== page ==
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Sunday, November 10, 2013

Thoughts on the book, "Boundaries" by Dr. Henry Cloud and Dr. John Townsend


I started reading the book, “Boundaries” by Dr. Henry Cloud and Dr. John Townsend. The book makes me very uncomfortable.  I keep thinking they must be taking liberties, or that they are coming from a lopsided overly individualistic Western worldview.  In reality, I think the main problem is that I have problems with boundaries in my life.  I think I sometimes have a hard time distinguishing the difference between the sacrificial love/servant heart to which Jesus calls us and giving out of what I don’t have (and it ends in disaster—depletes, crushes, and depresses me, while it angers, disappoints, and enables others). 

“Made in the image of God, we were created to take responsibility for certain tasks.  Part of taking responsibility, or ownership, is know what is our job, and what isn’t.  Workers who continually take on duties that aren’t theirs will eventually burn out.  It takes wisdom to know what we should be doing and what we shouldn’t.  We can’t do everything. “ p.27

An area where the book addresses this is by distinguishing between “burdens” and “loads”:

“We are responsible to others and for ourselves. ‘Carry each other’s burdens,” says Galatians 6:2, “and in this way you will fulfill the law of Christ.” This verse shows our responsibility to one another.  Many times we others have “burdens” that are too big too bear.  They do not have enough strength, resources, or knowledge to carry the load, and they need help.  Denying ourselves to do for others what they cannot do for themselves is showing the sacrificial love of Christ.  This is what Christ did for us. He did what we could not do for ourselves; he saved us.  This is being responsible ‘to’.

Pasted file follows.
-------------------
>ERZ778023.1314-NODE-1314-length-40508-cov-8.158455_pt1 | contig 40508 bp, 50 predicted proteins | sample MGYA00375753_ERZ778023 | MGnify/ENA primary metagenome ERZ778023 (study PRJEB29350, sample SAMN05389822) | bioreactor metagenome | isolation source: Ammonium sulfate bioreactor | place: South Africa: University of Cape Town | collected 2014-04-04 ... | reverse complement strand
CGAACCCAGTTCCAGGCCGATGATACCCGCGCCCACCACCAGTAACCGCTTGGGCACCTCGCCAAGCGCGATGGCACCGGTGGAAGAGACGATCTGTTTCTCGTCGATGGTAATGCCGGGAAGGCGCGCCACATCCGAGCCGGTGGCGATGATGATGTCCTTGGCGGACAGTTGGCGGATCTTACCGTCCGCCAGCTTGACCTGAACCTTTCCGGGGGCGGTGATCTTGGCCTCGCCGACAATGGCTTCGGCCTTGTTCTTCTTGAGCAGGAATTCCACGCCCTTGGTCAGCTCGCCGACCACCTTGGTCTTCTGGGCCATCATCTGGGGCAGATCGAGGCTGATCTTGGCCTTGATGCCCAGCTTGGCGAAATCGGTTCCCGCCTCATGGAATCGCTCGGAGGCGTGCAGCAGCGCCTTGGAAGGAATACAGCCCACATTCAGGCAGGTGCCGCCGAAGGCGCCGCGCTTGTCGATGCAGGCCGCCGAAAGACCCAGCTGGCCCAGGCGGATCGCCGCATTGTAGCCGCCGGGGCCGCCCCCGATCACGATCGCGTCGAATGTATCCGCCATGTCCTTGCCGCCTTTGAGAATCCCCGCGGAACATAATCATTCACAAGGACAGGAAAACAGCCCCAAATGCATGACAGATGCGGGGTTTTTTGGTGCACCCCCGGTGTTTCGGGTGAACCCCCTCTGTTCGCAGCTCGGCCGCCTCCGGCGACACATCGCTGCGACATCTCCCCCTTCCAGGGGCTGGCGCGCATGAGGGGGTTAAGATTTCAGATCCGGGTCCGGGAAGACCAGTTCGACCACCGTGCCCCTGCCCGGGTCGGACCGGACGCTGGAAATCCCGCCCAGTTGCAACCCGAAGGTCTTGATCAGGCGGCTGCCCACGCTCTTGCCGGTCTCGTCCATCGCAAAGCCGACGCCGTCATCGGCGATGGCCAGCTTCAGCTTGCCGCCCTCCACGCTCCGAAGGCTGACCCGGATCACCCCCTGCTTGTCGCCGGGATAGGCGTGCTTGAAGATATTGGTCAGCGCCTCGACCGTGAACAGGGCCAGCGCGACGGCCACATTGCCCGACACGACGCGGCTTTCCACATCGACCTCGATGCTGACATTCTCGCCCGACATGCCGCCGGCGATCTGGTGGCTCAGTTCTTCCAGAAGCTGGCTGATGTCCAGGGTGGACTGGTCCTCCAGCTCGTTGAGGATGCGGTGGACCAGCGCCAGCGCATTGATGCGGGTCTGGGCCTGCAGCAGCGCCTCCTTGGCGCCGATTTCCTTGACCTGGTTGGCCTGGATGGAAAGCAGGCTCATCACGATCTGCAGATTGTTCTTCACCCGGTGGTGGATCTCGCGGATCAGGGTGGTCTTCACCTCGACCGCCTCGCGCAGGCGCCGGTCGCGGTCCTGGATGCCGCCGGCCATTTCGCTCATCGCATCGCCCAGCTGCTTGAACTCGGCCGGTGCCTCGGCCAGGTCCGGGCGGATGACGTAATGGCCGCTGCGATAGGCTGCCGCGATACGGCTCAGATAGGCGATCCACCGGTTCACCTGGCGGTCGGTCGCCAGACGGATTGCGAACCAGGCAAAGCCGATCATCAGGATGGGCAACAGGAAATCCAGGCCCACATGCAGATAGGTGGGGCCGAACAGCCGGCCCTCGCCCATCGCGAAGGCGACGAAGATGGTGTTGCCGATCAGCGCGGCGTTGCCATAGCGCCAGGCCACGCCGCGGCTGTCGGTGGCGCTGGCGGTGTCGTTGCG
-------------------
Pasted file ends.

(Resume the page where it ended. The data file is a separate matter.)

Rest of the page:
On the other hand, verse 5 says that ‘each one should carry his own load.’ Everyone has responsibilities that only he or she can carry.  These things are our own particular ‘load; that we need to take daily responsibility for and work out.  No one can do certain things for us.  We have to take ownership of certain aspects of life that are our own ‘load’.

The Greek words for burden and load give us insight into the meaning of these texts.  The Greek word for burden means ‘excess burdens,’ or burdens that are so heavy that they weigh us down.  These burdens are like boulders.  They can crush us.  We shouldn’t be expected to carry a boulder by ourselves!  It would break our backs. We need help with the boulders—those times of crisis and tragedy in our lives.

In contrast, the Greek word for load means ‘cargo’ or ‘the burden of daily toil.’  This word describes the everyday things we all need to do.  Those loads are like knapsacks.  Knapsacks are possible to carry.  We are expected to carry our own.  We are expected to deal with our own feelings, attitudes, and behaviors, as well as the responsibilities God has given to each one of us, even though it takes effort. 

Problems arise when people act as if their ‘boulders’ are daily loads, and refuse help, or as if their ‘daily loads’ are boulders they shouldn’t have to carry.  The results of these two instances are either perpetual pain or irresponsibility.

Lets we stay in pain or become irresponsible, it is very important to determine what ‘me’ is, where my boundary of responsibility is and where someone else’s begins. “ p.32-33.

1 comment:

Shannon Burford said...

Great article. I appreciate the examples at the end too.


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